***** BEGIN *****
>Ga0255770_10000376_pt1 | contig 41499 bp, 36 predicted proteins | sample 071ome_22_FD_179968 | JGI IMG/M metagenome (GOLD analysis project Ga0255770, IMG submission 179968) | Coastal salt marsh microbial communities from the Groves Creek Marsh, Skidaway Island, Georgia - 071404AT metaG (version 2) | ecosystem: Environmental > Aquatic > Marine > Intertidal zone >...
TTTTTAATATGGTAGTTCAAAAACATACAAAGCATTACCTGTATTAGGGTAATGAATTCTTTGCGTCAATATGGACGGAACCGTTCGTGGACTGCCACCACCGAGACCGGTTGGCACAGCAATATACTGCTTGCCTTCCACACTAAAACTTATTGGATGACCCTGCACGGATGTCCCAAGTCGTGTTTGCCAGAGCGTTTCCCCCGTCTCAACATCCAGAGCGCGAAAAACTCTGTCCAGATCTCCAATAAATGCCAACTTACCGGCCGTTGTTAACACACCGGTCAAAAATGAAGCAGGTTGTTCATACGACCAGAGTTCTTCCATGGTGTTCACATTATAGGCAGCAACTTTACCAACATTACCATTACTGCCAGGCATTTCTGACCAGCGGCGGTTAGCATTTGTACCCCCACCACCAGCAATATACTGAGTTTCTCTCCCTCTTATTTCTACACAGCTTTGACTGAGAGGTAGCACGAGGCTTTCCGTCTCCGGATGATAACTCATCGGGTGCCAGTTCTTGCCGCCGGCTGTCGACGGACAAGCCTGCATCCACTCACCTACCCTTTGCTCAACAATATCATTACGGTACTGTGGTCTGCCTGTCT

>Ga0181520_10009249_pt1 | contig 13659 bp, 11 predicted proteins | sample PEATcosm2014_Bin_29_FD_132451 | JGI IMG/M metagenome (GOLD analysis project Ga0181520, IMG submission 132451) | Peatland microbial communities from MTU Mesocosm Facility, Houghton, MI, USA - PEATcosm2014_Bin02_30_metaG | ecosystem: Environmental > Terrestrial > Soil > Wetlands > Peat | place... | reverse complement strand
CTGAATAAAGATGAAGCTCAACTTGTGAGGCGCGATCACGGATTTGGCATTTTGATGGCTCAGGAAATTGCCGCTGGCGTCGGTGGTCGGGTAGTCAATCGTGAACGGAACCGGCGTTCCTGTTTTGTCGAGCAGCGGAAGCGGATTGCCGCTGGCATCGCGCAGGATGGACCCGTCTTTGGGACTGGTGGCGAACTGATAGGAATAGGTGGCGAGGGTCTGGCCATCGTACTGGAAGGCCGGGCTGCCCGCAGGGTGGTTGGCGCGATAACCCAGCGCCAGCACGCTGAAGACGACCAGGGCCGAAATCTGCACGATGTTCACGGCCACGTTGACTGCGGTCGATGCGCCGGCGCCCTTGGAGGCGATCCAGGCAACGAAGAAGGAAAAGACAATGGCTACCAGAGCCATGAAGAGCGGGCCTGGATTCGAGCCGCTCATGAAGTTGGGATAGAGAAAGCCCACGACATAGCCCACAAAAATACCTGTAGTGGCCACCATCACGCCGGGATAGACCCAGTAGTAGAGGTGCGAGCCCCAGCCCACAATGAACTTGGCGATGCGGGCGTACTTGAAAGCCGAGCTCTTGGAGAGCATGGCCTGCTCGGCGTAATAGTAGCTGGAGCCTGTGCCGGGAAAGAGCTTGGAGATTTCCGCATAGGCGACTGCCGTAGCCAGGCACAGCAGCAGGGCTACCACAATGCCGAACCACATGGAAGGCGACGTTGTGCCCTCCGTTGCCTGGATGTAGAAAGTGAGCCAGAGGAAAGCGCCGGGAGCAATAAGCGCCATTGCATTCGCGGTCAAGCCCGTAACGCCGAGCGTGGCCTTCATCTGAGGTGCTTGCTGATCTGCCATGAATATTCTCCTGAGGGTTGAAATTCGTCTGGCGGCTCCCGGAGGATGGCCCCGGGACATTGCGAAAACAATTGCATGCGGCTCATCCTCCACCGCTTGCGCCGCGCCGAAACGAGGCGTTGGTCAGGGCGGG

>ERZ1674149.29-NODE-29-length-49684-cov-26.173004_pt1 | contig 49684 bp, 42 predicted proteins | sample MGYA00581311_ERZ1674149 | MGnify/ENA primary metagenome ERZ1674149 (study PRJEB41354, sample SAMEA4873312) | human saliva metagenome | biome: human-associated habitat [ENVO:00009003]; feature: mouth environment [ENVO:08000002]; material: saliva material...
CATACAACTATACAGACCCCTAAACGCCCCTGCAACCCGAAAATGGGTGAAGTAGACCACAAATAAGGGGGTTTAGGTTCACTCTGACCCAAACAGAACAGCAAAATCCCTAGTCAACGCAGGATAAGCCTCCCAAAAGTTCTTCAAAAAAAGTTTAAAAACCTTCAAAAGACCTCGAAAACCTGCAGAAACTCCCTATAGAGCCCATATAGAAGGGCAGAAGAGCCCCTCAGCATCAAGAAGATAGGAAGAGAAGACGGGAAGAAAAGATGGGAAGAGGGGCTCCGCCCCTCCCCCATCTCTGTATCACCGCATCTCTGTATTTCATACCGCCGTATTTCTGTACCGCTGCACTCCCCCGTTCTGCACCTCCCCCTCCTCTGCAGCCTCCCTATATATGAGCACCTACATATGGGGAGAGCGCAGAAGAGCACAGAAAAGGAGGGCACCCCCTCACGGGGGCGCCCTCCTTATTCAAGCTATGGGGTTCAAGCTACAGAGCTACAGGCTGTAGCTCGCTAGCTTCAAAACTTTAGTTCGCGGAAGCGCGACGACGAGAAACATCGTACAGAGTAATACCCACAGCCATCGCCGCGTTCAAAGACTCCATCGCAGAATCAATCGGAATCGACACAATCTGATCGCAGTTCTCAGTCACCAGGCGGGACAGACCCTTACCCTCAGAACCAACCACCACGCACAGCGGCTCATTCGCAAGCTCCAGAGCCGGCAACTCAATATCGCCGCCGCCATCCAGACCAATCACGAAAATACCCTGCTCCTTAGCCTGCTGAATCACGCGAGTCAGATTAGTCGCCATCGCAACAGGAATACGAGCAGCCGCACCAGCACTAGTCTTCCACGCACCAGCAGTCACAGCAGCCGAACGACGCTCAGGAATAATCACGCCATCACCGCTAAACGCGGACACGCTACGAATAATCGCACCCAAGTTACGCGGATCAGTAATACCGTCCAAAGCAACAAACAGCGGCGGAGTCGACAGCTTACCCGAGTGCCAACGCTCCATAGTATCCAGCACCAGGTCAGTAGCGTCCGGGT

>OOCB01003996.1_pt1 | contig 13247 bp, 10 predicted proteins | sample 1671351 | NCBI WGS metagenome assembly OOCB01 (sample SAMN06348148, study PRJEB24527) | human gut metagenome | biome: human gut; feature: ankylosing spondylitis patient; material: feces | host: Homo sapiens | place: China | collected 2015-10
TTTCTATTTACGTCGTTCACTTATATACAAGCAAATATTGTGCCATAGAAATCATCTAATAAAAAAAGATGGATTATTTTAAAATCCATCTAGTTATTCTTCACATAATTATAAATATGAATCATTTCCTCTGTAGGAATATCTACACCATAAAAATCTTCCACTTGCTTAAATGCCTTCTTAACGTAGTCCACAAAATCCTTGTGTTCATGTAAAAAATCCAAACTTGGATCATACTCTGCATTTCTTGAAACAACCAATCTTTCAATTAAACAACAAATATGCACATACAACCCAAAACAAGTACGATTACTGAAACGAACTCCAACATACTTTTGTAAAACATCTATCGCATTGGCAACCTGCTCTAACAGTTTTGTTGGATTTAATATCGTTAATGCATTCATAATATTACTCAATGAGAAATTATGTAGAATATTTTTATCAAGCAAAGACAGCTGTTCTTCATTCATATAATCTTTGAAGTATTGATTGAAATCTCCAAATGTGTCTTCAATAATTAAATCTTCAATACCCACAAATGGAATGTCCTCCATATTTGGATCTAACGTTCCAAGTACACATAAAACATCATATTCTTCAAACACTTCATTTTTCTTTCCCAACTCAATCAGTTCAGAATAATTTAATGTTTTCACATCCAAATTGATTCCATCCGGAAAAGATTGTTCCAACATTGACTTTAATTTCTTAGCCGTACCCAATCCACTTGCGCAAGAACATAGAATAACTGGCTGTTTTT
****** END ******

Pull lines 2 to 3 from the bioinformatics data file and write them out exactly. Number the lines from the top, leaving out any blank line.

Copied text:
TTTTTAATATGGTAGTTCAAAAACATACAAAGCATTACCTGTATTAGGGTAATGAATTCTTTGCGTCAATATGGACGGAACCGTTCGTGGACTGCCACCACCGAGACCGGTTGGCACAGCAATATACTGCTTGCCTTCCACACTAAAACTTATTGGATGACCCTGCACGGATGTCCCAAGTCGTGTTTGCCAGAGCGTTTCCCCCGTCTCAACATCCAGAGCGCGAAAAACTCTGTCCAGATCTCCAATAAATGCCAACTTACCGGCCGTTGTTAACACACCGGTCAAAAATGAAGCAGGTTGTTCATACGACCAGAGTTCTTCCATGGTGTTCACATTATAGGCAGCAACTTTACCAACATTACCATTACTGCCAGGCATTTCTGACCAGCGGCGGTTAGCATTTGTACCCCCACCACCAGCAATATACTGAGTTTCTCTCCCTCTTATTTCTACACAGCTTTGACTGAGAGGTAGCACGAGGCTTTCCGTCTCCGGATGATAACTCATCGGGTGCCAGTTCTTGCCGCCGGCTGTCGACGGACAAGCCTGCATCCACTCACCTACCCTTTGCTCAACAATATCATTACGGTACTGTGGTCTGCCTGTCT

>Ga0181520_10009249_pt1 | contig 13659 bp, 11 predicted proteins | sample PEATcosm2014_Bin_29_FD_132451 | JGI IMG/M metagenome (GOLD analysis project Ga0181520, IMG submission 132451) | Peatland microbial communities from MTU Mesocosm Facility, Houghton, MI, USA - PEATcosm2014_Bin02_30_metaG | ecosystem: Environmental > Terrestrial > Soil > Wetlands > Peat | place... | reverse complement strand